Nope, no ghosts this time (that I know of, although I did watch Scrooged this evening.) No, I’ve been spending some time with an old friend – my well-worn copy of The Oxford Book of Carols.
The Oxford Book of Carols was originally published in 1924, and edited by Percey Dearmer, Martin Shaw, and Ralph Vaughn Williams. It was supposed to be the definitive collection of Christmas Carols. It’s still widely available, as is the New Oxford Book of Carols.
As a young choir director I would check a copy of the book out of the library each year as a reference, and to give me ideas for upcoming Christmas programming. One Christmas my mother-in-law gave me my own copy. Understand that this was in pre-Internet days. You couldn’t just log onto Amazon.com and find a copy. Her neighbor was a retired reference librarian, and was able to track down a copy for me.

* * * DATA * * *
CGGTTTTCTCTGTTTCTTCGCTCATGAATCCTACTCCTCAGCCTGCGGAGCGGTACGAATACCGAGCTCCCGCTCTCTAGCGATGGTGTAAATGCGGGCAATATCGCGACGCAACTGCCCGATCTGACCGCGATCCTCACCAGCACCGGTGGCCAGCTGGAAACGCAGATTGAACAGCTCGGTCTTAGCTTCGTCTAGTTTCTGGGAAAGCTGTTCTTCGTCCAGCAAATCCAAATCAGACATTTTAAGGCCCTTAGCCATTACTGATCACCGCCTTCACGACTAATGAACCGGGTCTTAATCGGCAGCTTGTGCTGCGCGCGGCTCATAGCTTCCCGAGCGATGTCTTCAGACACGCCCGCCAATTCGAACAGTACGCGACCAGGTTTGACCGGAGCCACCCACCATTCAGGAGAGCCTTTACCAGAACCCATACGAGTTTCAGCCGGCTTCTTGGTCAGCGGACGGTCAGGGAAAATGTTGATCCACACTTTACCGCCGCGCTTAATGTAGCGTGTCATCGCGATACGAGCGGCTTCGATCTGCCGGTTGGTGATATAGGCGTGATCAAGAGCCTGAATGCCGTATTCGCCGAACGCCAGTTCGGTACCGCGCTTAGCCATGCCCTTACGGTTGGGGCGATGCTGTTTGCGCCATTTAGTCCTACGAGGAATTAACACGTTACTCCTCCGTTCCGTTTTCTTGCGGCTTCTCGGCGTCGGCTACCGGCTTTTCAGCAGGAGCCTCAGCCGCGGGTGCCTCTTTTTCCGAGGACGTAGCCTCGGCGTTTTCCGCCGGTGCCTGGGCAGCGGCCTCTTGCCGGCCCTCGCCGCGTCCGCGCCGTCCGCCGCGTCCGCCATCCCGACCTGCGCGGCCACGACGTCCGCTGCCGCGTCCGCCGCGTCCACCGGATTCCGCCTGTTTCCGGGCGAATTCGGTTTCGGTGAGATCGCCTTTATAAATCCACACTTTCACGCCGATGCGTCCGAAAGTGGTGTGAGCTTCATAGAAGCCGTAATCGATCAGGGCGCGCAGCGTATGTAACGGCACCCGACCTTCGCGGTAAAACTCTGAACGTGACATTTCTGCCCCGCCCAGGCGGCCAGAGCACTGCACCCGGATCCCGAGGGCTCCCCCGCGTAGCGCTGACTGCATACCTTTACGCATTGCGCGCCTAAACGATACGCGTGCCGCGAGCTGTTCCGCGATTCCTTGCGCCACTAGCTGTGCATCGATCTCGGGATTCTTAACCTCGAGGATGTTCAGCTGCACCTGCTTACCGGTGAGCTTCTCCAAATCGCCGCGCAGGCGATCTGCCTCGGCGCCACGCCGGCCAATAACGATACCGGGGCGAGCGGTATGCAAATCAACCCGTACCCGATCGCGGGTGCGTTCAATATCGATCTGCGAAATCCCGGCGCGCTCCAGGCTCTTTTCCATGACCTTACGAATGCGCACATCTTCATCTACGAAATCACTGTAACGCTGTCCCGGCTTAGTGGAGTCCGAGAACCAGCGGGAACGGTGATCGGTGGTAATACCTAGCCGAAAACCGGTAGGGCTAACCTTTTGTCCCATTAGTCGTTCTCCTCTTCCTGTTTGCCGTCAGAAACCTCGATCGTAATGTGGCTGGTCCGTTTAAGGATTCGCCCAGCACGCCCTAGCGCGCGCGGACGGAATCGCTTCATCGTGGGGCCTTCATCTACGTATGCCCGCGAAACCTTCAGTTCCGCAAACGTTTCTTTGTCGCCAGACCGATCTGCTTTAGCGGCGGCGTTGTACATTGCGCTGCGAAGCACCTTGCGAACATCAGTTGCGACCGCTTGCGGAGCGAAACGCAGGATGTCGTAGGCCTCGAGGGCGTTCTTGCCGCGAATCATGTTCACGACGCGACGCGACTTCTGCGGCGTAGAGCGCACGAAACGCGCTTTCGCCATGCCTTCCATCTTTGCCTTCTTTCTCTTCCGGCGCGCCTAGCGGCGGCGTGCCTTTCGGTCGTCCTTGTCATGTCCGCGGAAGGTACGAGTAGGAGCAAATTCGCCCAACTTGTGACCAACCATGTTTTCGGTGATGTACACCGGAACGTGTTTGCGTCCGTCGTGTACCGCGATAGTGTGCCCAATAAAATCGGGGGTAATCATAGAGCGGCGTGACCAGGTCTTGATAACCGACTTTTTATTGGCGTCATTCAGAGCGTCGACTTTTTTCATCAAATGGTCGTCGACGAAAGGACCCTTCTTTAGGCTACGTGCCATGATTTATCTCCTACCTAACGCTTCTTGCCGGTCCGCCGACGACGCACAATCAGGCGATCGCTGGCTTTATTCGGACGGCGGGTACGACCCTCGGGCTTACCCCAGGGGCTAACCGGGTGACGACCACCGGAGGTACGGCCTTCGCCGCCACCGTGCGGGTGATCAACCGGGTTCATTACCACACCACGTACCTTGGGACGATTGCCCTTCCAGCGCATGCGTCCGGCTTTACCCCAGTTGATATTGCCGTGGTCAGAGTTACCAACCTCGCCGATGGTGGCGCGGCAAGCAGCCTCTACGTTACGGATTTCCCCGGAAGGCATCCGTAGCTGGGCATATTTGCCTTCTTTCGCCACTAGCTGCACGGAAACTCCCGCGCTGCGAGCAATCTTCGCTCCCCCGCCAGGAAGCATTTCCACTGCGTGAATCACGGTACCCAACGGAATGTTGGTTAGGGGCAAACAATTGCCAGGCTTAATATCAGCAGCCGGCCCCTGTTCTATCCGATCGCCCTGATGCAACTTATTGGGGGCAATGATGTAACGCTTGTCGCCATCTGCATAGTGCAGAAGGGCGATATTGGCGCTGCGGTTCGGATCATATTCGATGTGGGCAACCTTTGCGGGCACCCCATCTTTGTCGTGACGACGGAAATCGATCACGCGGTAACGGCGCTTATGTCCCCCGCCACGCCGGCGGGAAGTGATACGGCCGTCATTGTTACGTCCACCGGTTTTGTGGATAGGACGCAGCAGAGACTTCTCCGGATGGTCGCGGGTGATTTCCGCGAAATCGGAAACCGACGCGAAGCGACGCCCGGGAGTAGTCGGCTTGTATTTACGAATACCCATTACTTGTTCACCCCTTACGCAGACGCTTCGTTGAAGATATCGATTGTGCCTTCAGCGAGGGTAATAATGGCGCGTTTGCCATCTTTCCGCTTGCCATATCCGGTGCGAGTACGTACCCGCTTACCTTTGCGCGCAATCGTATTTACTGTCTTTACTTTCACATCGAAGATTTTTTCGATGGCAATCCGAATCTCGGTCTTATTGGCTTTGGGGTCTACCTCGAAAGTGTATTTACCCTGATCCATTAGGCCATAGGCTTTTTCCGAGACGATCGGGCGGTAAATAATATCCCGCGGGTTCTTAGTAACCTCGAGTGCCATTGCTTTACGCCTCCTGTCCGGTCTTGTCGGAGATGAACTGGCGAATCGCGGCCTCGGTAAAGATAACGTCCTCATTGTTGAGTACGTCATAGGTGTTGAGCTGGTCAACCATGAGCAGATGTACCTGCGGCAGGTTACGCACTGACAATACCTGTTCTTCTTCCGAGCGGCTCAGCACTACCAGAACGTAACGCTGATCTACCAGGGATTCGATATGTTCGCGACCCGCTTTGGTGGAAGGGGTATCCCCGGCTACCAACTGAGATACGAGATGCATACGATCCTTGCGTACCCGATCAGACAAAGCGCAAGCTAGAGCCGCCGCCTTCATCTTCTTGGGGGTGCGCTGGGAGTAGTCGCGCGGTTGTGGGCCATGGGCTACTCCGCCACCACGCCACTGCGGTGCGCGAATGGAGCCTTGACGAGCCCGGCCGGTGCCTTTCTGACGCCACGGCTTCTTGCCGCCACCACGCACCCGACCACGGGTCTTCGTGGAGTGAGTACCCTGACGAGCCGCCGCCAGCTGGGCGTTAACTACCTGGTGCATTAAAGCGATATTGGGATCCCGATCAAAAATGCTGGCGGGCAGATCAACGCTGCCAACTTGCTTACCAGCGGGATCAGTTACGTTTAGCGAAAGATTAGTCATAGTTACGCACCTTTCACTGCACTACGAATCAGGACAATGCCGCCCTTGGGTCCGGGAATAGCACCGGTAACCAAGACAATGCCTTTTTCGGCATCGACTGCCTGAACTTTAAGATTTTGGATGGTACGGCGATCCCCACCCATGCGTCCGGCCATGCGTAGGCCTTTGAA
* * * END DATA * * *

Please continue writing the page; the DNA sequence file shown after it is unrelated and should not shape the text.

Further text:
So, quick – name your favorite Christmas Carols. You would probably come up with something like this…
Joy to the World
O Come All Ye Faithful
Hark! The Herald Angels Sing
Angels We Have Heard on High
Away in a Manger
You might be surprised to find that none of those beloved carols are in there. Some of those titles don’t even fit the narrow definition of “Carol” applied to the songs that are in the collection. To be a supposedly definitive work, there is much that is lacking, as well as some surprising inclusions. Continue reading “A Christmas Carol”